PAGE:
Demographic Variables Related To The Fear Of Success

carrollscholars.legacy.contextkey12275280
carrollscholars.legacy.itemurlhttps://scholars.carroll.edu/psychology_theses/57
carrollscholars.object.degreeBachelor's
carrollscholars.object.departmentPsychology
carrollscholars.object.disciplinesPsychology
carrollscholars.object.seasonSpring
dc.contributor.advisorThomas Hamilton
dc.contributor.advisorJ. B. Molineux
dc.contributor.advisorRobert Swartout
dc.contributor.authorStevens, Susan
dc.date.accessioned2020-04-30T10:13:01Z
dc.date.available2020-04-30T10:13:01Z
dc.date.embargo12/31/1899 0:00
dc.date.issued1988-04-01
dc.description.abstractFear of success has been defined as the motive to avoid success in situations wherein an individual is capable of accomplishment but perceives the potential costs of such success as outweighing the potential gains. Some research has focused on expectations associated with social roles as being functional in producing the fear of success (i.e. sex, age and race in certain social matrices). The purpose of this experiment was to study whether or not there was a relationship between birth order and fear of success. One hundred and fifty-seven undergraduate college students were selected according to birth order: youngest-child, middle-child, and oldestchild. The Fear of Success Scale (FOSS) designed by Zuckerman and Allison (1976) was administered to each subj ect. The data analysis indicated an inverse trend with youngest-child subjects scoring higher and oldestchild subjects scoring lower on the FOSS. However, these differences were not statistically significant. These results were discussed in view of factors that may impede one from demonstrating his/her ability.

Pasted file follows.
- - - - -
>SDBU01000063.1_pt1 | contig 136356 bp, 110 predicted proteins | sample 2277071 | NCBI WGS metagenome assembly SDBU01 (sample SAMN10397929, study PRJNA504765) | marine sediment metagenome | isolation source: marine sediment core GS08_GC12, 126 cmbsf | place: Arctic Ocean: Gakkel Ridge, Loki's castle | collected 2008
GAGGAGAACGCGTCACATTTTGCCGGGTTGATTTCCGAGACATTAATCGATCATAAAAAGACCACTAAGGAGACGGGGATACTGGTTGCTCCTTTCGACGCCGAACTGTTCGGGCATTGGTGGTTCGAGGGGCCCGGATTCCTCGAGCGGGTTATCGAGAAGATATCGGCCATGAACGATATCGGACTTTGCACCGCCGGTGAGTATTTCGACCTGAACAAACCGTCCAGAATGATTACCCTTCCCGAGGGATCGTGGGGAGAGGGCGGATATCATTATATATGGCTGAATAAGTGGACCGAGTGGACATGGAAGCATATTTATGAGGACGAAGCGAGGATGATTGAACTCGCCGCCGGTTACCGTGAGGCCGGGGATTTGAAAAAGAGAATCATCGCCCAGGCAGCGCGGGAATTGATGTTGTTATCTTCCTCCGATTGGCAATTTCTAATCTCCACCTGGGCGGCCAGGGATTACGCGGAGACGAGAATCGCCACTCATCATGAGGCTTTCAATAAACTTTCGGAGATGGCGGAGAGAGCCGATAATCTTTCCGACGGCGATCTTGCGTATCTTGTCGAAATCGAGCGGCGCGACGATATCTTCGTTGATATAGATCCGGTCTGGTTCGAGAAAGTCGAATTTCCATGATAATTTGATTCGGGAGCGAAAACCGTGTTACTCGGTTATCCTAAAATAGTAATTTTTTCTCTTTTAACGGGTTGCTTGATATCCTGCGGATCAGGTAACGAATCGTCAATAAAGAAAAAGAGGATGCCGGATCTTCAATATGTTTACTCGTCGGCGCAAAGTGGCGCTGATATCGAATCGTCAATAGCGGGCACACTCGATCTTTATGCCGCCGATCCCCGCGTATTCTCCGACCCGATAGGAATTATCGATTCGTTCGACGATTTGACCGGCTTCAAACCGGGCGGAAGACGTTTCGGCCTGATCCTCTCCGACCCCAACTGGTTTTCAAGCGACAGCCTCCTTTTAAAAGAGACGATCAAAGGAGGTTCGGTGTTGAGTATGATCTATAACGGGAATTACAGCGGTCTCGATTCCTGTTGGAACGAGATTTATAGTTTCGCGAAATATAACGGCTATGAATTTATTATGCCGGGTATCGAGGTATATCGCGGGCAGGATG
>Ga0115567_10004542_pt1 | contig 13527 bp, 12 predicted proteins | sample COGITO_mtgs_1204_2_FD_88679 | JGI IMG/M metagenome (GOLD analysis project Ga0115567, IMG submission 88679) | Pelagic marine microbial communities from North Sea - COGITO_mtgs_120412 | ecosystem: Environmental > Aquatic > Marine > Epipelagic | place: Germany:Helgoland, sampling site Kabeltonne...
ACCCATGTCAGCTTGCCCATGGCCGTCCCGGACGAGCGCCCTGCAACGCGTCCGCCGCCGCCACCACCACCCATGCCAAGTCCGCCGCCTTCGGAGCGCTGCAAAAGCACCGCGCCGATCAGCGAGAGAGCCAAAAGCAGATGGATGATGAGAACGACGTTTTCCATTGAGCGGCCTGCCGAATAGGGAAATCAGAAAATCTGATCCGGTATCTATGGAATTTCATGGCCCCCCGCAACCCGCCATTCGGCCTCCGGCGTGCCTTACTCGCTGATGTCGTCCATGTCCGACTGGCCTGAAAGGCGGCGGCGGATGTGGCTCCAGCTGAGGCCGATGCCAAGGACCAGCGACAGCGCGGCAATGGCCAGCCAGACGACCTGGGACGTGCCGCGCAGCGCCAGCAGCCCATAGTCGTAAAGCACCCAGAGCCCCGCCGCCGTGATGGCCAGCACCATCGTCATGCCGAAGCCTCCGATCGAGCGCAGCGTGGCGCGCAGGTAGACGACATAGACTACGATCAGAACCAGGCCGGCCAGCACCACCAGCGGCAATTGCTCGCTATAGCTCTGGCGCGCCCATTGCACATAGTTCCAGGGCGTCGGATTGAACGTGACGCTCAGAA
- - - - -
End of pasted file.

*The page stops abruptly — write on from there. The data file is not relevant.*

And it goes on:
dc.identifier.urihttps://scholars.carroll.edu/handle/20.500.12647/3821
dc.titleDemographic Variables Related To The Fear Of Success
dc.typethesis
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